Thinking About Disruptions in the Advanced Battery Supply Chain
Earlier today I participated in a roundtable discussion at the U.S. Department of Commerce on possible threats to the supply chains of critical technology materials. The Department of Commerce and the White House National Science and Technology Council co-sponsored the meeting responding in part to recent concerns about rare earth metals supply. The purpose of the meeting, as expressed by the Department of Commerce, was to identify future “rare earth problems” that might be a threat to U.S. industry.
In preparing for the meeting, I had opportunity to talk to several NAATBatt members about their views of the critical materials supply chain issues. Thanks to all who responded to my inquires. Based on those responses I made a short presentation this morning, which summarized, in unscientific fashion, what seems to be a consensus view in the industry. That view is as follows:
There is a general concern that the supplies of certain critical materials are controlled by a limited number of suppliers (in many cases, by China). The concentration of supply gives rise to the possibility of future supply disruptions, though no member reported experiencing any such disruptions to date. The specific critical materials mentioned by members included heavy rare earth metals, lithium carbonate, high quality natural graphite and antimony.
Although several members expressed concern about the concentration of supply, no member reported that their concern was serious. There seemed to be general confidence that, at least with respect to raw materials, the threat of disruption was not great and that any disruptions or potential disruptions that might occur can be remediated in the short to mid-term by normal market forces. In the worst case, responding members expressed the view that government intervention though subsidies or socialization of environmental costs would be effective in establishing new sources of supply in relatively short order.
Several members expressed concern about possible government over reaction to China’s clearly mercantilist strategy of using its control of most rare earth supplies to encourage greater manufacturing of finished goods in China (i.e., the Chinese will sell you all the rare earth metals you want, so long as they are incorporated into a battery, electric motor or wind turbine). Several members fear that the government will spend money or political capital buying access for U.S. manufacturers to Chinese critical materials. Those members feel that such capital would be better deployed supporting the development of new U.S. technology that could one day replace those critical materials or make them unnecessary (such as switch reluctance motors and superconducting direct drive generators for wind turbines).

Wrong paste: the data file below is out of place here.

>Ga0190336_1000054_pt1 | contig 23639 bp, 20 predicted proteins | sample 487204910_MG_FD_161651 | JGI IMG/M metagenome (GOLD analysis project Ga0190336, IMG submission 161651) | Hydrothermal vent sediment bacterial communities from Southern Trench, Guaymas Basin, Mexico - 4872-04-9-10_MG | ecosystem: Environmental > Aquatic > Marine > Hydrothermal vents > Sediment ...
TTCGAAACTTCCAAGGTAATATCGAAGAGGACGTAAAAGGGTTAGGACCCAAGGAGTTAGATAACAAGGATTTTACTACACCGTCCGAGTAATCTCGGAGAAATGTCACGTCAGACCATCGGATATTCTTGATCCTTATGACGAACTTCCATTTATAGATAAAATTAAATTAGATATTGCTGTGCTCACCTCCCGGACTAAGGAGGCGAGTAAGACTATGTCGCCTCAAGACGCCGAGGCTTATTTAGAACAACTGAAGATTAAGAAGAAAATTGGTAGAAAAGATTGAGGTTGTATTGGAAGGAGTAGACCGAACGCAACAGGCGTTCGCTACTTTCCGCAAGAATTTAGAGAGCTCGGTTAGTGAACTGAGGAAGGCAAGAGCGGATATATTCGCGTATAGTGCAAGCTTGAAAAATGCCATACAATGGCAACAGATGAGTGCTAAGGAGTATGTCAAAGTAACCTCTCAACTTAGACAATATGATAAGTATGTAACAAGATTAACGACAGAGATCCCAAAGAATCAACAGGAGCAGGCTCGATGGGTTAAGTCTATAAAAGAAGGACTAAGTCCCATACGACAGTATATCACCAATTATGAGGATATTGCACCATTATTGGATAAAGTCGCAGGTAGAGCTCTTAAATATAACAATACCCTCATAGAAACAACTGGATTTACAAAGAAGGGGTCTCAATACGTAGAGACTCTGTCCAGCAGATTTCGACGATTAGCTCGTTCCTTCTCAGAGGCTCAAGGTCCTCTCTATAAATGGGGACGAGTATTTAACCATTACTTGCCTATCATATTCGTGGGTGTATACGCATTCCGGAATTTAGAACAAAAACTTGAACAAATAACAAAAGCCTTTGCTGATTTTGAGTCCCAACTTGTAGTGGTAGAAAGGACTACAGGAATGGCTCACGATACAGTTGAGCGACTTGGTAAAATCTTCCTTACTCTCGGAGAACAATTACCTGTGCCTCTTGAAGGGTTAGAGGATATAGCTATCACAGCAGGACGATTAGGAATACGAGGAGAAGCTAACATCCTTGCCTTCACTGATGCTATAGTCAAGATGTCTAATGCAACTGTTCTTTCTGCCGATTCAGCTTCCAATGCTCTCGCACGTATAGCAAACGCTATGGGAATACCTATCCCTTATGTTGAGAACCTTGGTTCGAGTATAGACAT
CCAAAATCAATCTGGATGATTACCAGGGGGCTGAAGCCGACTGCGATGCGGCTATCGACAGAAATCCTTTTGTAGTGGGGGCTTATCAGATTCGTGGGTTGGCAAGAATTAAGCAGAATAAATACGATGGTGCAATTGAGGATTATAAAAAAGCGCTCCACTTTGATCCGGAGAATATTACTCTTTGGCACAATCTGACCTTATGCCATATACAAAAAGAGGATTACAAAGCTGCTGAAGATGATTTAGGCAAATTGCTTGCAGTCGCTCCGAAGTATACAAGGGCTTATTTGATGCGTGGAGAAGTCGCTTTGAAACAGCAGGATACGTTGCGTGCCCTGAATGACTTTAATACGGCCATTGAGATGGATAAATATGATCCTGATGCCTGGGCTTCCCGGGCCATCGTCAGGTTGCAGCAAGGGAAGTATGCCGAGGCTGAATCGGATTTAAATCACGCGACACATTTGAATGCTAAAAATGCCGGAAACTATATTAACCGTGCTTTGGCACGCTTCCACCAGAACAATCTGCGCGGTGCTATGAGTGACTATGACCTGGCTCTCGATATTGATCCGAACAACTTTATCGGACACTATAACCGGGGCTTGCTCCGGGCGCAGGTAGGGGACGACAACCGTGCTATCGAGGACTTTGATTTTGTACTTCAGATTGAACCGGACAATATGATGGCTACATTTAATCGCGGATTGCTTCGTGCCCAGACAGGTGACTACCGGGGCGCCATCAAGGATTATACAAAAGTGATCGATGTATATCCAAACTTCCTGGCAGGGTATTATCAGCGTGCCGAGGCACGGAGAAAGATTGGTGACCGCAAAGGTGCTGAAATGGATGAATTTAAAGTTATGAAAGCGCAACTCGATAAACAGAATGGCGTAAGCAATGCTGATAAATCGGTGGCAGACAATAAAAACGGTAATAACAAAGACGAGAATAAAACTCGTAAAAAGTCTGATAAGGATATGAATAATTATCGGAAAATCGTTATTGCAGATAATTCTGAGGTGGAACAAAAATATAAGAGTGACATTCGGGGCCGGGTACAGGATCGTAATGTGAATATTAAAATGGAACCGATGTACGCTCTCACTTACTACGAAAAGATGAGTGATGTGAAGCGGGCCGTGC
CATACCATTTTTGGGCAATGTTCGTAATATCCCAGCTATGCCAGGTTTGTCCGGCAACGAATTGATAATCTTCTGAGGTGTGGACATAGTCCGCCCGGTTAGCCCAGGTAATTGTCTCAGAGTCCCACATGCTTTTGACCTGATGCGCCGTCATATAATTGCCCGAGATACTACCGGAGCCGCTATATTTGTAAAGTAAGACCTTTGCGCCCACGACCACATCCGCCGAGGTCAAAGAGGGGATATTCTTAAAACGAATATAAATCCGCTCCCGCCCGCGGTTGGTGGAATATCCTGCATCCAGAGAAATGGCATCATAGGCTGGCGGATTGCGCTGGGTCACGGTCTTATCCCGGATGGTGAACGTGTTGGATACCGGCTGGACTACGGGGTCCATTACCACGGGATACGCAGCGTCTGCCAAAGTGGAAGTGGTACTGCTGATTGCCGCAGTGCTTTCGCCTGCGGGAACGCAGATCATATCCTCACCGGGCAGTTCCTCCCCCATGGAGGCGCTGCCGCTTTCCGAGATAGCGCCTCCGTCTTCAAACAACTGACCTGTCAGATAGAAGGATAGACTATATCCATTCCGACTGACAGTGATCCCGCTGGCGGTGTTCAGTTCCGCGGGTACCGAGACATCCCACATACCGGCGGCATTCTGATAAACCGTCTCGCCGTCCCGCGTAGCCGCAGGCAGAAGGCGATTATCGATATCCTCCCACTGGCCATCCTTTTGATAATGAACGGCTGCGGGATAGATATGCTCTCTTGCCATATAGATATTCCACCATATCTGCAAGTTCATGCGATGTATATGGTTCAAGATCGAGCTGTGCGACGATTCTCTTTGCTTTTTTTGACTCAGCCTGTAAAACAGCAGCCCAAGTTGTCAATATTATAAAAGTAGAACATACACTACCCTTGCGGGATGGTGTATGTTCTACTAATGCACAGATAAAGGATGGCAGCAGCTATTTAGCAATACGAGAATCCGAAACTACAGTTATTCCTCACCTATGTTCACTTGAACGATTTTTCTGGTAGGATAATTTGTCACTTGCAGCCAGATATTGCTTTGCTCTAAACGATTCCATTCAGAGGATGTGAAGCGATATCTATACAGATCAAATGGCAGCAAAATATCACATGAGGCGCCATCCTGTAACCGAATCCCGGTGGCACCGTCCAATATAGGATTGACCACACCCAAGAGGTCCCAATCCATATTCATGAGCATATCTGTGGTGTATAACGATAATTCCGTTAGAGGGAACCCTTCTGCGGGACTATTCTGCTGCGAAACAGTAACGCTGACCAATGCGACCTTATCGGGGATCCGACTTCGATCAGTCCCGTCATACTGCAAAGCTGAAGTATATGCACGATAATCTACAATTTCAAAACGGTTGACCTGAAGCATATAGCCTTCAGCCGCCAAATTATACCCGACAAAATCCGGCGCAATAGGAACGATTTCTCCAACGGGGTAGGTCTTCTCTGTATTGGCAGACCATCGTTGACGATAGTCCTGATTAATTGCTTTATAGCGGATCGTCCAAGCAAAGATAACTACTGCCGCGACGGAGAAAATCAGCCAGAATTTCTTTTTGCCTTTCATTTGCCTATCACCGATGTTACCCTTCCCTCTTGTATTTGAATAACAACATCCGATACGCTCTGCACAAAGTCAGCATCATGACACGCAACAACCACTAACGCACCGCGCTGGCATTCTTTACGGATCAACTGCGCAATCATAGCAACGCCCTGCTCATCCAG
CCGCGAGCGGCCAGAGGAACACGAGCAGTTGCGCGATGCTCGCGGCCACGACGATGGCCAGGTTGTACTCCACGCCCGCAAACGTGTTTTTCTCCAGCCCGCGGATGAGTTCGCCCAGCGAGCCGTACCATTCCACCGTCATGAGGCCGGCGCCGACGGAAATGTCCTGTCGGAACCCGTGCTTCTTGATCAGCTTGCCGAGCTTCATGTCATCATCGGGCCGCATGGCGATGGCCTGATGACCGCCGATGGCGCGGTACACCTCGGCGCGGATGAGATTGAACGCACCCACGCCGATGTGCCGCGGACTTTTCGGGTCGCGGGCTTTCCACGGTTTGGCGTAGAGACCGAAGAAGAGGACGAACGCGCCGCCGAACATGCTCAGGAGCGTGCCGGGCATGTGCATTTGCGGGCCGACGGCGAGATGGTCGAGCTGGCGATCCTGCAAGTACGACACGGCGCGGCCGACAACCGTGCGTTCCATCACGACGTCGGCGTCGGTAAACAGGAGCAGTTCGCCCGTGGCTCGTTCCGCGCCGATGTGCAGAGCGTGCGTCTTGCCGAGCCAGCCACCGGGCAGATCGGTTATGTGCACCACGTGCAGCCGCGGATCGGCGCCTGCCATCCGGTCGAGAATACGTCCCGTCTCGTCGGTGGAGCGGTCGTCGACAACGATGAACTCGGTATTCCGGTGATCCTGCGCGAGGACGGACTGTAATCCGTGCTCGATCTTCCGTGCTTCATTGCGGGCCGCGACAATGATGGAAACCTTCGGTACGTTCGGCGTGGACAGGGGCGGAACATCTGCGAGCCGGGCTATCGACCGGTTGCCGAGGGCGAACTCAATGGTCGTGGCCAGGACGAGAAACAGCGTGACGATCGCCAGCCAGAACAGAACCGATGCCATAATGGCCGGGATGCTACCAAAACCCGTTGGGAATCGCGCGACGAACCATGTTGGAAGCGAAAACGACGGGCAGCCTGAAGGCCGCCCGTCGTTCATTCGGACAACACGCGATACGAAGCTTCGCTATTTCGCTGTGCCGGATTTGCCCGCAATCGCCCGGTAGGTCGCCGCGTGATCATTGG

Although responding members seems generally unworried about constraints of raw materials supply, many were very concerned by threats to the supply of many processed materials and finished goods that are important to the advanced battery industry. Access to domestic supplies of cathode materials, lithium-ion battery cells, and the machinery and equipment necessary to manufacture battery cells and electrode materials were a source of serious concern. Although the Stimulus Package funding of 2009-11 did much to ensure that a domestic supply of such finished materials exists at all, that supply chain is fragile and under great stress as demand for electric vehicles and renewable energy proves slower to develop than originally thought.
Disruptions to the supply chain of processed materials and finished goods can be far more destructive than disruptions to raw material supplies. If lithium carbonate or rare earth metal supplies are disrupted, new mines or sources of supply can simply be opened when prices rise above a certain point. Processed materials and finished goods, however, are more problematic. Producing processed materials and finished goods requires human experience and know-how. If this experience and know-how is lost as a consequence of a disruption in the manufacture of processed materials or finished goods, simple price signals may be insufficient to restart production. The deficit will be more critical and of much longer term.
My conclusion to the Department of Commerce was that while studying threats to the supply chains of critical, raw materials may be important, it is more important to concentrate on protecting the domestic supply and production of processed materials and finished goods. This will require making sure that the experience and know-how that U.S. battery industry has gained over the past two years does not fall victim to the short term challenges of the electric vehicle and grid-connected energy storage markets.